The Wire told you so

Almost ten years ago, in the final season of the tv milestone that is The Wire, there is a scene when the Baltimore Sun announced layoffs that were sold as “inevitable”:


The show was created by David Simon, a former Baltimore Sun author and police reporter. He wrote after the series finale:

We will all soon enough live in cities and towns where politicians and bureaucrats gambol freely without worry, where it is never a risk to shine shit and call it gold. A good newspaper covers its city and acquires not just the quantitative account of a day’s events, but the qualitative truth and meaning behind those events. A great newspaper does this routinely on a multitude of issues, across its entire region. Such a newspaper was not chronicled on The Wire.

In fact he documented the downturn consequences of the absence of any sustainable strategy in the publishing industry. It was a local newspaper problem then. Until 2017, when the New York Times, one of the biggest newspapers of the United States pushed massive layoffs in the copy-editor department. The publishing bubble did burst the same way it did all the years before. The Outline recently lamented The Revolution Will Not Be Proofread in regards to the epidemic bubble bursting in the publishing industry but couldn’t help to ask:

What are readers supposed to make of a media operation that is often, by necessity, just as consumed with itself as it is with the world beyond?

If sustainability is equally meant for the good of the readers as well as for the authors and editors, then sustainability has not been the first priority on the strategy side so far. It means also, whoever is in charge for local or nationwide publishing is doing the research part of the digital realm not very well. May it be missing The Wire (it’s on Netflix) or the free advice by Ben Thompson:

Popping The Publishing Bubble (09/2015)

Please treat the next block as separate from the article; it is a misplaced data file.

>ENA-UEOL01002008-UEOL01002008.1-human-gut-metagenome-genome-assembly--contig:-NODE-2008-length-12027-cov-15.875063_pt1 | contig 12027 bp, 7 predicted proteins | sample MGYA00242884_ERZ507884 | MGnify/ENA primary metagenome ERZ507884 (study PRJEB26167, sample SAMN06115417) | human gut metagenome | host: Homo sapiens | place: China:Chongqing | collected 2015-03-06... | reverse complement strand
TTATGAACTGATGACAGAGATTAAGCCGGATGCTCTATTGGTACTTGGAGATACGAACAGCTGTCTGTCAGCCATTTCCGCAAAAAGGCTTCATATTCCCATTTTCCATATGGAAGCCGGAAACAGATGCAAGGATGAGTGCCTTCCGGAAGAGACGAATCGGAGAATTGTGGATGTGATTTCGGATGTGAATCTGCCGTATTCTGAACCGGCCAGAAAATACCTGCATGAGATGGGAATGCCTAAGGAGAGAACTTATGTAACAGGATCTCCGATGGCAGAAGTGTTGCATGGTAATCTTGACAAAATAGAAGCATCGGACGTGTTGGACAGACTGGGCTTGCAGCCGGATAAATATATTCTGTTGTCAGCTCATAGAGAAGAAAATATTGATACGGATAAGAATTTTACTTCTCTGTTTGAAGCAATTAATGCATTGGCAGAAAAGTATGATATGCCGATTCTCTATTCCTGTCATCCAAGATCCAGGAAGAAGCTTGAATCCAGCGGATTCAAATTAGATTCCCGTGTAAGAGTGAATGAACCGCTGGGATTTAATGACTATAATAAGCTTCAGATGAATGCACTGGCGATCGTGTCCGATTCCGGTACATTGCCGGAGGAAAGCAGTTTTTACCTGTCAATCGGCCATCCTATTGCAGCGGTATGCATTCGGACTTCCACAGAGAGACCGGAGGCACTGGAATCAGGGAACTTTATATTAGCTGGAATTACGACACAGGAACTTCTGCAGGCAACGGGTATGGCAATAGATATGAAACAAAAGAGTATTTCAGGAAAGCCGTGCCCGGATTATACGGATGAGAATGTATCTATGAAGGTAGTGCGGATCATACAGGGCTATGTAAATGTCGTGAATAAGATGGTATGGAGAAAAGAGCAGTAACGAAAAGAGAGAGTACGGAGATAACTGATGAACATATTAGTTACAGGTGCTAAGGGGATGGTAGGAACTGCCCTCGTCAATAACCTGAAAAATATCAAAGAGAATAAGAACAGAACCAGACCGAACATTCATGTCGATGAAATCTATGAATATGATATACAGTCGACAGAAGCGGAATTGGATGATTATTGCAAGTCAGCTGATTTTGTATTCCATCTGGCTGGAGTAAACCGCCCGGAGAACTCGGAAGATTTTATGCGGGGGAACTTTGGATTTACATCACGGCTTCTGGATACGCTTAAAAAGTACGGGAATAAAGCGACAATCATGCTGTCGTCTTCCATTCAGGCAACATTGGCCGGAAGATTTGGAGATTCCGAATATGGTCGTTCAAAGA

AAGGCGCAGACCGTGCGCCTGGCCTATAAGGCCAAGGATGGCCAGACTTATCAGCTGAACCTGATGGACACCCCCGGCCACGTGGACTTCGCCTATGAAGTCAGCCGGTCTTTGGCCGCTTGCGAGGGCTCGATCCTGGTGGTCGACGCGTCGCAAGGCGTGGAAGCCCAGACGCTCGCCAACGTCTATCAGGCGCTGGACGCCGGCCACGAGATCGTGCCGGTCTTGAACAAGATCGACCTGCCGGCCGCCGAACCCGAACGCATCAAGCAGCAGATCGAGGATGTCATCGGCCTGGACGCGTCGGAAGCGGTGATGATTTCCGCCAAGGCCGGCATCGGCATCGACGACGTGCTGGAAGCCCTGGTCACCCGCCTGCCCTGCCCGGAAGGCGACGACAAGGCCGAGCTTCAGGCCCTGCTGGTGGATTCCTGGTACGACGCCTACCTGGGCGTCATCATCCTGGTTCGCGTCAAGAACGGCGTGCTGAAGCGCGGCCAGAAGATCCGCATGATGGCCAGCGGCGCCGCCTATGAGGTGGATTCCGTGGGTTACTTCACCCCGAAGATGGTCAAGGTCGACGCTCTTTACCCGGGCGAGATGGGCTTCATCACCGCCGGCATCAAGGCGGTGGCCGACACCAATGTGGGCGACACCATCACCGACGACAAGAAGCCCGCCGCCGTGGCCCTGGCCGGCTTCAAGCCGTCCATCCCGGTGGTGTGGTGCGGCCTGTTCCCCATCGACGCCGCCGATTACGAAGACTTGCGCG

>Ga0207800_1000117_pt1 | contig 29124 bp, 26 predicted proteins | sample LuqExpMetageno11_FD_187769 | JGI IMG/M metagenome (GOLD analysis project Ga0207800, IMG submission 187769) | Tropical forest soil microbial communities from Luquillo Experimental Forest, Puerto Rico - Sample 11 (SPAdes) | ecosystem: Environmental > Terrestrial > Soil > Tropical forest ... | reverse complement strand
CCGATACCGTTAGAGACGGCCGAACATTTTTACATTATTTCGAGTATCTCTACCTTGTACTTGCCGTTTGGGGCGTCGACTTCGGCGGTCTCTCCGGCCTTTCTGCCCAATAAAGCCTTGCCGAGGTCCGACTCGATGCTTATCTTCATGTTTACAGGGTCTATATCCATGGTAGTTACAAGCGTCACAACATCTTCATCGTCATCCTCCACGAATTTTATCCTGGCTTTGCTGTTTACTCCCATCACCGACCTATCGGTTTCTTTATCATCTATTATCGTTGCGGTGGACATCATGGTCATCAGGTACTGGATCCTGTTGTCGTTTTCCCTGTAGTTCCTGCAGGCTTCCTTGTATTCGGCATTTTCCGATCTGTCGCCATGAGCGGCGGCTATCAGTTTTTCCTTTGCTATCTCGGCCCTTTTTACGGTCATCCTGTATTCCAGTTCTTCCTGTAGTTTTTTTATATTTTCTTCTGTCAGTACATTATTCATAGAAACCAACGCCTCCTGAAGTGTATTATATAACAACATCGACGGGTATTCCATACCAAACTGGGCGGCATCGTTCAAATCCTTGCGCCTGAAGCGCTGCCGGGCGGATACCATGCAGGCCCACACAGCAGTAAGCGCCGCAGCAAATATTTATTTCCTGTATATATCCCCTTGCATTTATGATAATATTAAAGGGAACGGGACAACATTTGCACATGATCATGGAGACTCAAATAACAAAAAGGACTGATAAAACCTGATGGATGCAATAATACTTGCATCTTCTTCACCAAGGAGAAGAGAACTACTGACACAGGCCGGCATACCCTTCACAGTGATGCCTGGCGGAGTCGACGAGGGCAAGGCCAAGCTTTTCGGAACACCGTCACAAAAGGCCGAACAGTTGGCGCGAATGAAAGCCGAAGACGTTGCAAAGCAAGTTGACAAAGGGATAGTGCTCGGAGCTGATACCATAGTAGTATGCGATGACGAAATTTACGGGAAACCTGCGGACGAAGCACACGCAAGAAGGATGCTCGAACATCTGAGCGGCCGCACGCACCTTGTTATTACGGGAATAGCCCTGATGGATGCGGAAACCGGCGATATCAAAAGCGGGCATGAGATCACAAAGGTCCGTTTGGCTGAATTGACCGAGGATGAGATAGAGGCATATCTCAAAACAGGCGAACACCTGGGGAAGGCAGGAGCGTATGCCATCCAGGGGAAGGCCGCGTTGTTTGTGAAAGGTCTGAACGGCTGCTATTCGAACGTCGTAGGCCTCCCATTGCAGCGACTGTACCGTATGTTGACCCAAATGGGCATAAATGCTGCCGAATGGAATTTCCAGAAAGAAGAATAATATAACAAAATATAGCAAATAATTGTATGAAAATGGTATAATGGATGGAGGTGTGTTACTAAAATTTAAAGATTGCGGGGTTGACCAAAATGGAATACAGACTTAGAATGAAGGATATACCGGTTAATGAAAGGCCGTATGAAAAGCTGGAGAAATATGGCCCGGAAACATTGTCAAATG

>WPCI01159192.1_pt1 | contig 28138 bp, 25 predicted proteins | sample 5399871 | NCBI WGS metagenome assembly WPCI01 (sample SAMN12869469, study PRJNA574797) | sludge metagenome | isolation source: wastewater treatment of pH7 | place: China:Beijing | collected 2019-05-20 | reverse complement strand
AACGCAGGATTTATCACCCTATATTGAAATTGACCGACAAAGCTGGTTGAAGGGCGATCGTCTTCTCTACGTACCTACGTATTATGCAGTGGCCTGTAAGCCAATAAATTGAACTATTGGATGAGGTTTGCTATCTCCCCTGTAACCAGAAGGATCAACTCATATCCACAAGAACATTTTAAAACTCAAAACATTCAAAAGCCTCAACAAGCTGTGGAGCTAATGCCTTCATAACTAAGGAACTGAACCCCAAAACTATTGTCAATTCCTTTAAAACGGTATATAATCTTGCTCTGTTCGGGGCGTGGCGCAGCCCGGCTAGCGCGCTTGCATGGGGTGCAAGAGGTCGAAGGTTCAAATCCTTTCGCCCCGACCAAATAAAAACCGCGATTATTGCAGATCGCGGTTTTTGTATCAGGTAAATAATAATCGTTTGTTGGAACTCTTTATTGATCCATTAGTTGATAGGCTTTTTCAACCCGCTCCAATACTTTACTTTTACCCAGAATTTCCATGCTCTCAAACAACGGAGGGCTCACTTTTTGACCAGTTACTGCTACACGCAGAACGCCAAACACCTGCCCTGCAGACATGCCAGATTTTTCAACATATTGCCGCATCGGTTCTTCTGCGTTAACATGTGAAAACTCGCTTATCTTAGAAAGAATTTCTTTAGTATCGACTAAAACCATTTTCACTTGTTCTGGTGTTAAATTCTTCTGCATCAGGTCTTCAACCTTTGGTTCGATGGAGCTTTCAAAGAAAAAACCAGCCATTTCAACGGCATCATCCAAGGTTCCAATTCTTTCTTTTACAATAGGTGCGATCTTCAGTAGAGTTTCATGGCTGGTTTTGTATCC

Publishers going forward need to have the exact opposite attitude from publishers in the past: instead of focusing on journalism and getting the business model for free, publishers need to start with a sustainable business model and focus on journalism that works hand-in-hand with the business model they have chosen.

The Local News Business Modell (05/2017)

This is the crux of why many ad-based newspapers will find it all but impossible to switch to a real subscription business model. When asking people to pay, quality matters far more than quantity, and the ratio matters: a publication with 1 valuable article a day about a well-defined topic will more easily earn subscriptions than one with 3 valuable articles and 20 worthless ones covering a variety of subjects.

If your digital strategy does not include quality as a matter of sustainability, then the bubble around you will inevitably pop.


Is youth culture really getting killed by the experience economy?

Ask yourself what came first: one became rootless (if you hear the song in your head now, I’m really sorry) because of disconnected boredom or did suddenly the experience economy emerge and did create a market out of thin air for the people to become rootless?

The experience economy encourages us to give up and try somewhere else as soon as we get bored. We flit from club to club, following the most exciting booking, and change pubs every Friday based on which one Time Out says is best for us this week. (…) What do you do in your spare time? “Things. I experience things.” (…) In constantly lionising the different and the new, we start to neglect the importance of investment and consistency. Subcultures, scenes, identities and communities aren’t built over the space of an evening.

The Vice article is perfect clickbait for people who are thankful for years of being part of a subculture or a club scene. The answer on how to invest and build against rootless or disconnected boredom is not to be found there. You’ll know in a few years when you try though.

The Problem with Muzak

The shrinking visibility of fanzines, music blogs and media platforms through forced paid distribution models on Facebook, Instagram etc. is building a cultural demise which nobody really was or is looking for. Yet the clever discovery algorithms of Spotify, Apple Music etc. win over the overworked, context-disconnected indiviual in a heartbeat because we like to be surprised by the machine. The flatrate streaming services bid to remodel an industry lies in the instantaneous magic of converting your preference, an unprecedented amount of data and “human-machine technology” to quantify your tastes – forever.

We should call this what it is: the automation of selling out.

Liz Pelly, The Baffler